Comixology Dropped Saga #12, Not Apple

Comixology Dropped Saga #12, Not Apple

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Someone's still being inconsistent when it comes to depictions of sex, but it ain't Apple.

Here's an awkward situation to be in; I, and a handful of other journalists floating around the nerd sphere, owe Apple an apology. Contrary to earlier reports and the claims of writer, Brian K. Vaughan, Apple did not ban, remove or censor Saga #12. According to a recent announcement from Comixology, the decision to withhold the comic from sale on Apple channels was made internally. I did have a big fat "according to" in the middle of my original piece, but like many, I took Vaughan at his word ("Unfortunately, because of two postage stamp-sized images of gay sex, Apple is banning tomorrow's SAGA #12 from being sold through any iOS apps"), and it appears he was either lying or misinformed. I'm sorry for perpetuating a bogus story.

Comixology CEO, David Steinberger's, full statement courtesy of the Comixology blog:

To our customers -
In the last 24 hours there has been a lot of chatter about Apple banning Saga #12 from our Comics App on the Apple App Store due to depictions of gay sex. This is simply not true, and we'd like to clarify.

As a partner of Apple, we have an obligation to respect its policies for apps and the books offered in apps. Based on our understanding of those policies, we believed that Saga #12 could not be made available in our app, and so we did not release it today.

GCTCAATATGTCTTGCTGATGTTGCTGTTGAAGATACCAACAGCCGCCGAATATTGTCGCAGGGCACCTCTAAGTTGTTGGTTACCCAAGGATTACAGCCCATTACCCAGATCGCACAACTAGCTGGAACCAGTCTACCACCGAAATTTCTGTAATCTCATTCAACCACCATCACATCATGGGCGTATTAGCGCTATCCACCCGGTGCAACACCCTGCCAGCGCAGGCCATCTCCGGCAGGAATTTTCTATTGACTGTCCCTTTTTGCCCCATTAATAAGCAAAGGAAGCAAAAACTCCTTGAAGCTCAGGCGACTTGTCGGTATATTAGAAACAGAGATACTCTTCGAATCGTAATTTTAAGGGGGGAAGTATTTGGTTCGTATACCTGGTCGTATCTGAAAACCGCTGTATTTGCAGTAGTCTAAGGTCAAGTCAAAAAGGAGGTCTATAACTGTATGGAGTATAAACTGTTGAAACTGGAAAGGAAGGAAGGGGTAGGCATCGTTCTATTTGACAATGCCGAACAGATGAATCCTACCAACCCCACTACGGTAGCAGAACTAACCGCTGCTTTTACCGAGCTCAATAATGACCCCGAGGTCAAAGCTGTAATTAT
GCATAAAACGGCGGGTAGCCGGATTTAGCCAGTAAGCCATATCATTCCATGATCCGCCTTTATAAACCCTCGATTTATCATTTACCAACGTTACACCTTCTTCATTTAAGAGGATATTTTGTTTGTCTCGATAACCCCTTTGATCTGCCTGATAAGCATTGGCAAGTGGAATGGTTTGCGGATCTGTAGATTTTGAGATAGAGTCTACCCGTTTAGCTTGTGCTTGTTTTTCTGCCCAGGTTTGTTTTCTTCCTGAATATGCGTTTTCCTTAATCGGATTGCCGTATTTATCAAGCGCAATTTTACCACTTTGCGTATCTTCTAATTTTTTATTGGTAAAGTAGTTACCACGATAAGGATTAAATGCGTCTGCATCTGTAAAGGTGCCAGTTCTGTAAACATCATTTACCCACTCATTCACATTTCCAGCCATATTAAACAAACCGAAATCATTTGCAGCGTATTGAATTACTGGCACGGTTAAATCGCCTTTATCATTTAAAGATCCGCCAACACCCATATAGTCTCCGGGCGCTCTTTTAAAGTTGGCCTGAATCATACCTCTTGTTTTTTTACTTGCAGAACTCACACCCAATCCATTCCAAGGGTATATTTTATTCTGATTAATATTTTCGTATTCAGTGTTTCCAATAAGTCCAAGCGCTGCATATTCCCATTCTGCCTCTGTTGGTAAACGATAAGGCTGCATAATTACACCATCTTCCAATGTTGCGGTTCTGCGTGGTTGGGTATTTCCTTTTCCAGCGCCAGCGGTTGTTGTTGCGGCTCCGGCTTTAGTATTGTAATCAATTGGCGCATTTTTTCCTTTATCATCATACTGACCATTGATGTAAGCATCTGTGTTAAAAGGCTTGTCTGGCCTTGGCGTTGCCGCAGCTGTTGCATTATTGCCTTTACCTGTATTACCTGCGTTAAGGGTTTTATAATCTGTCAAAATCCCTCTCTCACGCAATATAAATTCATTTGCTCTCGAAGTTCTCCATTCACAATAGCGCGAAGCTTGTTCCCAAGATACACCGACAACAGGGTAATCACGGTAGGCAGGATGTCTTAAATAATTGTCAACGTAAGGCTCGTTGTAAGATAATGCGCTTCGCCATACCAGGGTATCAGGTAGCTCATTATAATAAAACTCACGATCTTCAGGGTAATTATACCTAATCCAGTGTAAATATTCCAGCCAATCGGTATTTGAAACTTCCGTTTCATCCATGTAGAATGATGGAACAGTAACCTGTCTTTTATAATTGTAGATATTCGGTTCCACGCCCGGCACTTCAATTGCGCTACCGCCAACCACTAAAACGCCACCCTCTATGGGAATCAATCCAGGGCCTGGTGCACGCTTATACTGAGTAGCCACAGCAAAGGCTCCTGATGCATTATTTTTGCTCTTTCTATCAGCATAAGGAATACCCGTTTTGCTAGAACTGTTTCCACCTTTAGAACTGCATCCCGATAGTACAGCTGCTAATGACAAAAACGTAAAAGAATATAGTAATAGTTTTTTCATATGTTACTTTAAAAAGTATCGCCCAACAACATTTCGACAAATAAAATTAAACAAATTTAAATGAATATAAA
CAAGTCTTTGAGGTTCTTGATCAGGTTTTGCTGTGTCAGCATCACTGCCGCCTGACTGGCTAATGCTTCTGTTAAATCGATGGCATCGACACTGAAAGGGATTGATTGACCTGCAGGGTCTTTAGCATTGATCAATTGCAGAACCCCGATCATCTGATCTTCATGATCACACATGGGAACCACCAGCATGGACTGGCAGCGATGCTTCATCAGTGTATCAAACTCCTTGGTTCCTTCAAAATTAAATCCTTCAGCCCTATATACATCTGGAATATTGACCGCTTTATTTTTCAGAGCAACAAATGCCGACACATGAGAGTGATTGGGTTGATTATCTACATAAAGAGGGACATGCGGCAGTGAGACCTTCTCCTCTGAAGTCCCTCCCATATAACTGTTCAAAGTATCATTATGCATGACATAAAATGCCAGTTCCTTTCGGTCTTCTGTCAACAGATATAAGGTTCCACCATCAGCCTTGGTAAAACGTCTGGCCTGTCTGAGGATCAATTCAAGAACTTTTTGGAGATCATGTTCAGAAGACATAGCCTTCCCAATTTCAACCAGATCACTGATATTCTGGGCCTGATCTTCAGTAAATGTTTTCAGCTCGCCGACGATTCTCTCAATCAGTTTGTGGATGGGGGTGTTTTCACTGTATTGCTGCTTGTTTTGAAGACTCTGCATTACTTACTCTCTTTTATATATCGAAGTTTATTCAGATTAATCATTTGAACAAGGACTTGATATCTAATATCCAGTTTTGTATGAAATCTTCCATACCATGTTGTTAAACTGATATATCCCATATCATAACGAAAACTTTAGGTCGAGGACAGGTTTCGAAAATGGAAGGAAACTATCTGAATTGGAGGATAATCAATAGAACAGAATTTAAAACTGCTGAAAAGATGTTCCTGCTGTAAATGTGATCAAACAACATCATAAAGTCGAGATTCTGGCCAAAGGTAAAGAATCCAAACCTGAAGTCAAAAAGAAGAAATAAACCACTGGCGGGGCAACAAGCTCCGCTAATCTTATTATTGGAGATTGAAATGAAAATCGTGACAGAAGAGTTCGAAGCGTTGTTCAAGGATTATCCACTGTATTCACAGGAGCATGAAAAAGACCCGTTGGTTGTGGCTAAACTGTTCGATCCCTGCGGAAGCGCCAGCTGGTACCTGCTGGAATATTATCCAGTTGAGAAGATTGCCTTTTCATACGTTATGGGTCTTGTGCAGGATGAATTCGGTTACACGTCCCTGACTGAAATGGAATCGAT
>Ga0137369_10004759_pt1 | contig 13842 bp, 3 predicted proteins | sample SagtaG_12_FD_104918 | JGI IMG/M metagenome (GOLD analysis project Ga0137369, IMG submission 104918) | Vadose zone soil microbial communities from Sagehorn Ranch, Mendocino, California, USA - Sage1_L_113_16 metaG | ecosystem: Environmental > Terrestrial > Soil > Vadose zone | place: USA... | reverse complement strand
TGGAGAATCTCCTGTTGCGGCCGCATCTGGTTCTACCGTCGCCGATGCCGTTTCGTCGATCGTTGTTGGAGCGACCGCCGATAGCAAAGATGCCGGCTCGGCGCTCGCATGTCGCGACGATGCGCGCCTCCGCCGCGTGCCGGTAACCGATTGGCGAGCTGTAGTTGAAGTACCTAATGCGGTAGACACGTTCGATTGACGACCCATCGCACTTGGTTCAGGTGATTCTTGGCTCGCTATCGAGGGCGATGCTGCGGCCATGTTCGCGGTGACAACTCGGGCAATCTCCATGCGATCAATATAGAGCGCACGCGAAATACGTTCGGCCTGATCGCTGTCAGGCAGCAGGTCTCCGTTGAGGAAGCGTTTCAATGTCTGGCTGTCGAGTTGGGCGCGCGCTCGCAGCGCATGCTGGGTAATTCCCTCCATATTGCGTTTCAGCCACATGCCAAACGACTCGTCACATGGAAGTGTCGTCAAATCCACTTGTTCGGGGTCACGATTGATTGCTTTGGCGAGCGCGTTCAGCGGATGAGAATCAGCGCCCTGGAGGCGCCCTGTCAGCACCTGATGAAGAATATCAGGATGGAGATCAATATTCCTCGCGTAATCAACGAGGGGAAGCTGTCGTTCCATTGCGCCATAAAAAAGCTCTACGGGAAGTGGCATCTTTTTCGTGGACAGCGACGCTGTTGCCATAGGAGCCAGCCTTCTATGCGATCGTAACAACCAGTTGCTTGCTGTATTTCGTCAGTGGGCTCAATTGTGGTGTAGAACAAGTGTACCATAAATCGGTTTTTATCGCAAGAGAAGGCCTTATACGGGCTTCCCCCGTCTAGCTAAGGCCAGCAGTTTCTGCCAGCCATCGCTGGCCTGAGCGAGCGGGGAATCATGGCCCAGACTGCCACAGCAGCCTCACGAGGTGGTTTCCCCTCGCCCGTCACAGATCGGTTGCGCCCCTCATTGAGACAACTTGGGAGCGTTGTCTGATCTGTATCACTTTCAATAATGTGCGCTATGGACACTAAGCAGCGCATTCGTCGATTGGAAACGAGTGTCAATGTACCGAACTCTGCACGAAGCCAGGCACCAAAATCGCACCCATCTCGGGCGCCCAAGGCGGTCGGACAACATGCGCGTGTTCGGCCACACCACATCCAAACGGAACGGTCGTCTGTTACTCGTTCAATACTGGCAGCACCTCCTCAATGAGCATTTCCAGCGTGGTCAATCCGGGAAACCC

We did not interpret the content in question as involving any particular sexual orientation, and frankly that would have been a completely irrelevant consideration under any circumstance.
Given this, it should be clear that Apple did not reject Saga #12.

After hearing from Apple this morning, we can say that our interpretation of its policies was mistaken. You'll be glad to know that Saga #12 will be available on our App Store app soon.
We apologize to Saga creator Brian K. Vaughn and Image Comics for any confusion this may have caused.

All the best,

David Steinberger

CEO and co-founder

comiXology

That being said, the decision is still arbitrary and perhaps even discriminatory. Comixology did not block any previous issues of Saga from the Apple store, even though they featured arguably more graphic sex scenes. Issue twelve was dropped because of two "stamp-sized" depictions of male gay sex (appearing on the face of a character with a TV monitor for a head), while issue four's giant, page-spanning depiction of (spoiler: this link is totally NSFW) an all-female flying orgy (end NSFW) was deemed acceptable. There are double standards at play, they're just not Apple's.